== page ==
This post discusses the events of the April 9 episode of “The Americans.”
“You have no armor, nothing to protect you — except your wits, your courage, and your beauty. How is it possible you’re here?” Oleg tells Nina during their celebratory tryst after she beats the FBI’s polygraph and earns an even deeper level of Stan’s trust. “You are an amazing woman.”
He might as well have said Nina is an amazing machine, just like the lie detector she beat and the devices Phillip Jennings learns about that make the Arpanet possible — not to mention the video game console Henry Jennings sneaks out to play with. Like all of the rest of the technology in this episode, Nina is remarkably advanced, even if her capabilities are not yet clear to everyone who thinks they know how to use it.
When the episode “Arpanet” begins, the lie detector seems like the most intimidating technology the characters will have to deal with. In a chilling opening scene, Oleg, who has danced back and forth between seeming like Nina’s enemy and her protector with the same deftness as the gospel preachers he admires so much, promises Nina that he can help her beat the polygraph. Only when she is out of the room does Arkady ask whether he was bluffing her, and Oleg admits that beating the test is merely a “possibility,” rather than an actual scientific certainty.
But as the episode progresses, and Oleg talks Nina through every trick she can think of, from clenching parts of her body to visualizing him in the room at key moments, the polygraph recedes in our imagination. It may have intimidating wires and Velcro straps, but the machine starts to feel like a cheap prop in comparison to the body itself. That does not drain the tension from a moment toward the end of the interrogation when it seems like Nina may have flubbed the question “Are you pretending to be an FBI informant when in fact you’re spying for the Soviet Union?” But when Nina passes, with the help of the cool, white corner of the room where Oleg told Nina to envision him, she seems stronger than at any point in the series, a woman who has mastered her body and the games that several very dangerous men are playing with her.
The polygraph seems even more insignificant as “Arpanet” cuts back and forth between Nina’s preparation and interrogation and Phillip’s latest mission, to bug the technology of the title. As Nina is being trained to beat the lie detector, Phillip is talking to a professor to learn what, exactly, the Arpanet is and does — and then killing a scientist who gets in the way when he tries to extract data from it.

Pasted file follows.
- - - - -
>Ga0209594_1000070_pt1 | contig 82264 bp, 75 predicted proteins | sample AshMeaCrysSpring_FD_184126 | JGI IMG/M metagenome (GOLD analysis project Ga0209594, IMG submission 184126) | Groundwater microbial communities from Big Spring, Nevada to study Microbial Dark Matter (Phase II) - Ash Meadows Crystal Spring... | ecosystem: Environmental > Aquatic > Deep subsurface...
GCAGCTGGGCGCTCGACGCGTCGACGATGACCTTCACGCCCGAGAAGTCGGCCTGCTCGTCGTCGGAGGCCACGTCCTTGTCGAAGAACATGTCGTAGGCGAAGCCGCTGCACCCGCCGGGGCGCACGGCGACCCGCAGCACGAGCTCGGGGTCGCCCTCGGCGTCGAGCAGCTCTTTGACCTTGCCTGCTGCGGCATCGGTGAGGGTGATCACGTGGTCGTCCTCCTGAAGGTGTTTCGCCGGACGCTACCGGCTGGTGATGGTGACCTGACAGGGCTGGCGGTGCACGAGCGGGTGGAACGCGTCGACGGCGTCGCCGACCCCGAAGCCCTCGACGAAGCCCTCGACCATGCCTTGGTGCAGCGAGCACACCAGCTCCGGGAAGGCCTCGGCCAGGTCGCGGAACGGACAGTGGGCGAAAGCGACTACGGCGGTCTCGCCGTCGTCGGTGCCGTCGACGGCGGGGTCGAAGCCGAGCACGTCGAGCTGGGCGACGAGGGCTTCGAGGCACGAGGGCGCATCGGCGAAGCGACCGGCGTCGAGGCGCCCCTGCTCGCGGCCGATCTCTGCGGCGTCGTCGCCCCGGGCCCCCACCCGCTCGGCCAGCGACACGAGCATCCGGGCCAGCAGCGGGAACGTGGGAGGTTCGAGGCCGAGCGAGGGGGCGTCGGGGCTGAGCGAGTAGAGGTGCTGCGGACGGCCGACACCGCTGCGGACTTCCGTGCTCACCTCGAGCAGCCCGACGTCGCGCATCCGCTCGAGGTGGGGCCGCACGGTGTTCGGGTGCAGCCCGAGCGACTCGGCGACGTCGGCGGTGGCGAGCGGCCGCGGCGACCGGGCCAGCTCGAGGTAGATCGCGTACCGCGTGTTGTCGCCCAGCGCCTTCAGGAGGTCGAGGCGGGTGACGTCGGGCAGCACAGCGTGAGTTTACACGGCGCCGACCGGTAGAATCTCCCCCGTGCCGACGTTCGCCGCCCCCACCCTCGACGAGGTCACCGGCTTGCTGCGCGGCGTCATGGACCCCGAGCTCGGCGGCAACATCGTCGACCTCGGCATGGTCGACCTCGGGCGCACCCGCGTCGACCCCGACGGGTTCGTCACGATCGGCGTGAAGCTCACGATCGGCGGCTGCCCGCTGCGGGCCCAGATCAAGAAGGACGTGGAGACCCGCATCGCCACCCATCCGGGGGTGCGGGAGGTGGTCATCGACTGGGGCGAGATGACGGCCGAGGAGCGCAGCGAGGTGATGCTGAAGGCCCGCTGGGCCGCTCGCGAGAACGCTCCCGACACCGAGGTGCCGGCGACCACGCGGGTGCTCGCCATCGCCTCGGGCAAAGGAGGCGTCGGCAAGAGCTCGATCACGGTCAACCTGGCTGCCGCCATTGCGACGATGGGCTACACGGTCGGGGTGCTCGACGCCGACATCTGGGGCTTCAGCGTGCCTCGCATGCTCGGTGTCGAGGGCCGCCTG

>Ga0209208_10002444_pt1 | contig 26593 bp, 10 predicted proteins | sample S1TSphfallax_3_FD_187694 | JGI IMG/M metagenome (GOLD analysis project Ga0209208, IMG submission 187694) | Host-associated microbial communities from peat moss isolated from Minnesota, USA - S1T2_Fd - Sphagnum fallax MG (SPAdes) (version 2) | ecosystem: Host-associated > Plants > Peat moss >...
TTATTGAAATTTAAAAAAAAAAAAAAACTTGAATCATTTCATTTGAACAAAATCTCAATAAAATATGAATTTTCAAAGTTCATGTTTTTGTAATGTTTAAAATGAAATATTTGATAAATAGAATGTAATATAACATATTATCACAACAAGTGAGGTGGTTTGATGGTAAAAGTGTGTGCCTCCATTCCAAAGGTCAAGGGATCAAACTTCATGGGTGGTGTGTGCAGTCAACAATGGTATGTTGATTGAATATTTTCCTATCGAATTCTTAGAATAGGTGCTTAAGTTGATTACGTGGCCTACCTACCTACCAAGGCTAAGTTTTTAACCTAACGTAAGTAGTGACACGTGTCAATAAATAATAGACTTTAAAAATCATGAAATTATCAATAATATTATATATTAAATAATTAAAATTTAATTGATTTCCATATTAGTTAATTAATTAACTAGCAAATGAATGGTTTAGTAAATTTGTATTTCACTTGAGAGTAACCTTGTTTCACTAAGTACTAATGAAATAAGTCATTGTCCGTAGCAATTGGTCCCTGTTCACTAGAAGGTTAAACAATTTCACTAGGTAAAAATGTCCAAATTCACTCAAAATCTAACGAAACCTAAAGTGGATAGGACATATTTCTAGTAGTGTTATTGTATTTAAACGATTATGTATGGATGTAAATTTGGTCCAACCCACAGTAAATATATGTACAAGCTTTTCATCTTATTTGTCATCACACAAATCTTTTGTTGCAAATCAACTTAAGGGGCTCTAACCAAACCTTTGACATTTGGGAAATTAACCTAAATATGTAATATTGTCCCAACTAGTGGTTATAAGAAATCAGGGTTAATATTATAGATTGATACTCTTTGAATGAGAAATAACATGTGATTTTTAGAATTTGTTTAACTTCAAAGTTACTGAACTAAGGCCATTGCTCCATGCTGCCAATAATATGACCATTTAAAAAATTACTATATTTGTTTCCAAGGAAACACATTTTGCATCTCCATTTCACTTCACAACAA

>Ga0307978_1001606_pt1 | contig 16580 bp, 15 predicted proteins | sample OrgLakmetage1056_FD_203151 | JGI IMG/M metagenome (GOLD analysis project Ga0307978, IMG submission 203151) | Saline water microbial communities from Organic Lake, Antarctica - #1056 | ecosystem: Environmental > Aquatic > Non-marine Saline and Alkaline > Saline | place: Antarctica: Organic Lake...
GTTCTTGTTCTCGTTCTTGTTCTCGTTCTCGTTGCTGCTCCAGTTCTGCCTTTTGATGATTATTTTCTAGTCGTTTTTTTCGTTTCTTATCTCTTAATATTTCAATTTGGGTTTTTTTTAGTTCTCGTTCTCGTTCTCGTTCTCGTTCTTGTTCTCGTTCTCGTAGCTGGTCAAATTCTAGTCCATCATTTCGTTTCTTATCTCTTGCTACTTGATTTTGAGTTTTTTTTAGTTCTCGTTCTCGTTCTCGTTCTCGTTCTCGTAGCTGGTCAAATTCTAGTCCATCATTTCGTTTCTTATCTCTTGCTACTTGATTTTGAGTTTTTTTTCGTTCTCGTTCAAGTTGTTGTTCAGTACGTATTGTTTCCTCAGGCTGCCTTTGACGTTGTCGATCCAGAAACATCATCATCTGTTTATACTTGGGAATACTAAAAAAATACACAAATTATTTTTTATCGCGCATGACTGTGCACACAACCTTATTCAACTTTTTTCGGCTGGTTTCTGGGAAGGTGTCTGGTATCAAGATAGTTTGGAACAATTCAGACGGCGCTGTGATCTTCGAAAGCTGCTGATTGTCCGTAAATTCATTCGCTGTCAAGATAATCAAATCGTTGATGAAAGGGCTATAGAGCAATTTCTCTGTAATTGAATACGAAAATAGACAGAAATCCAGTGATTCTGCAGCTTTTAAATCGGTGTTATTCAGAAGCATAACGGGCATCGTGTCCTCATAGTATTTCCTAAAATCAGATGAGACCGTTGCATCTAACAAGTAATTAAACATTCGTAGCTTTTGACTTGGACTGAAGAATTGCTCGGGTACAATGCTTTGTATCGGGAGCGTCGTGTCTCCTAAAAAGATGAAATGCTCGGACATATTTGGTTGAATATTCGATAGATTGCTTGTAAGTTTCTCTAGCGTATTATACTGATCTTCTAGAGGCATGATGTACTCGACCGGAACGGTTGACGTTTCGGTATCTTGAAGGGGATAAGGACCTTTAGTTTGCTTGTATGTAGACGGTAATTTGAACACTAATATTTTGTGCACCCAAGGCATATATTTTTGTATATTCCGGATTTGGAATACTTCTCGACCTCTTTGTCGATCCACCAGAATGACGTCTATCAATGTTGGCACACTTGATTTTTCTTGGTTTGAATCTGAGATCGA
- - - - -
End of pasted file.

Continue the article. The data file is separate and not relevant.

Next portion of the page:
At a moment when explanations are in vogue in policy journalism, “The Americans” offers up a terrific, clear metaphor for what was, in the timeline of its show, almost inexplicable technology.
“You’re familiar with the Post Office?” the professor tells Phillip. “Let’s say you have a friend in Japan named Hirohito. Hirohito lives in a tiny, remote fishing village in Japan, and he wants to send you a postcard. But Hirohito only knows Japanese, and well, you don’t read Japanese. So he sends his postcard to the Japanese post office, which translates the postcard into a universal post office language.” “And is the post office in Japan?” Phillip wants to know. “Japan. Johannesburg. Bangkok. Rio. Anywhere and everywhere,” the professor tells him. “It’s sort of like God, without the big beard and the flowing white robes.”
While Oleg and Nina can figure out how to beat the lie detector, Phillip and Charles — an alcoholic asset Phillip activated for this mission — cannot even reckon with the Arpanet. When the professor describes “an endless ribbon of virtual highway,” Phillip, who is stuck on the metaphor, wants to know, “Going where?” When the man tells him, “The future?” the idea is abstract behind his comprehension. Charles is invigorated by the strangeness of it all, telling Phillip that the Arpanet is “the end of science fiction. Or the beginning of it. Playing with reality like it’s Silly Putty.”
But Phillip is more cautious, perhaps because he has some experience with what happens when you push an exciting new machine to its limits. “What was the point?” Phillip asks Charles, about the man he killed during the bugging. “For some X’s and O’s on a virtual highway? I don’t even know what that means. Do you know how many people I’ve killed? I mean, looked into their eyes and watched them die?” Charles, the futurist, sees only the glory of Phillip’s functionality. “It’s what you do,” he tells Phillip. “And you do it so very well.”
Nina may be exultant in her sense that she is operating at peak capacity, that she has gone to war with a piece of sophisticated technology and won. But Phillip, in bugging the Arpanet, has seen the moment when functionality seeks to be glorious and morally neutral and becomes something ugly instead.